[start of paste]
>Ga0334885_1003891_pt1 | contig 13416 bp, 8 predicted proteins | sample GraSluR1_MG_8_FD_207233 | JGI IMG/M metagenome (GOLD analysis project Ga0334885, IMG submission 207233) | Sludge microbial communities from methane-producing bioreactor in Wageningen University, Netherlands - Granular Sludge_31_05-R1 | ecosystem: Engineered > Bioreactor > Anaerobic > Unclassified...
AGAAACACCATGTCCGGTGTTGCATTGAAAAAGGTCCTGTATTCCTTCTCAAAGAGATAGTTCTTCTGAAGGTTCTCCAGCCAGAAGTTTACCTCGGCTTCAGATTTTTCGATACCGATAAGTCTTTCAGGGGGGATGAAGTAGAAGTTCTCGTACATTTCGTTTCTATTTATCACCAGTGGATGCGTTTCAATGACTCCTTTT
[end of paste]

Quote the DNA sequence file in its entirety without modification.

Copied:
>Ga0334885_1003891_pt1 | contig 13416 bp, 8 predicted proteins | sample GraSluR1_MG_8_FD_207233 | JGI IMG/M metagenome (GOLD analysis project Ga0334885, IMG submission 207233) | Sludge microbial communities from methane-producing bioreactor in Wageningen University, Netherlands - Granular Sludge_31_05-R1 | ecosystem: Engineered > Bioreactor > Anaerobic > Unclassified...
AGAAACACCATGTCCGGTGTTGCATTGAAAAAGGTCCTGTATTCCTTCTCAAAGAGATAGTTCTTCTGAAGGTTCTCCAGCCAGAAGTTTACCTCGGCTTCAGATTTTTCGATACCGATAAGTCTTTCAGGGGGGATGAAGTAGAAGTTCTCGTACATTTCGTTTCTATTTATCACCAGTGGATGCGTTTCAATGACTCCTTTT